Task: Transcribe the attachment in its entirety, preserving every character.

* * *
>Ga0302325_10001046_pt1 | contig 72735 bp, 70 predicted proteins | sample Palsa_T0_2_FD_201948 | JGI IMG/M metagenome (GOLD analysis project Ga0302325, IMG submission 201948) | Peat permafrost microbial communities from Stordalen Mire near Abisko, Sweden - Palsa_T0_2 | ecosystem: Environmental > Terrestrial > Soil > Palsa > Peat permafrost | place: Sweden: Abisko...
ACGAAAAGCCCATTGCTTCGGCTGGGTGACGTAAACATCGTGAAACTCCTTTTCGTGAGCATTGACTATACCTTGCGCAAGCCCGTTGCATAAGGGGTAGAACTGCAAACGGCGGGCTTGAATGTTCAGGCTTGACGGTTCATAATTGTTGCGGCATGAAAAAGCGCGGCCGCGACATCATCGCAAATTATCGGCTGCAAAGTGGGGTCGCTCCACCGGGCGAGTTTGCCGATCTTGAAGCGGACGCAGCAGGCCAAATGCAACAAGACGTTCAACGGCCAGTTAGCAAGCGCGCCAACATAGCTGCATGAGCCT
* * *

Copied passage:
>Ga0302325_10001046_pt1 | contig 72735 bp, 70 predicted proteins | sample Palsa_T0_2_FD_201948 | JGI IMG/M metagenome (GOLD analysis project Ga0302325, IMG submission 201948) | Peat permafrost microbial communities from Stordalen Mire near Abisko, Sweden - Palsa_T0_2 | ecosystem: Environmental > Terrestrial > Soil > Palsa > Peat permafrost | place: Sweden: Abisko...
ACGAAAAGCCCATTGCTTCGGCTGGGTGACGTAAACATCGTGAAACTCCTTTTCGTGAGCATTGACTATACCTTGCGCAAGCCCGTTGCATAAGGGGTAGAACTGCAAACGGCGGGCTTGAATGTTCAGGCTTGACGGTTCATAATTGTTGCGGCATGAAAAAGCGCGGCCGCGACATCATCGCAAATTATCGGCTGCAAAGTGGGGTCGCTCCACCGGGCGAGTTTGCCGATCTTGAAGCGGACGCAGCAGGCCAAATGCAACAAGACGTTCAACGGCCAGTTAGCAAGCGCGCCAACATAGCTGCATGAGCCT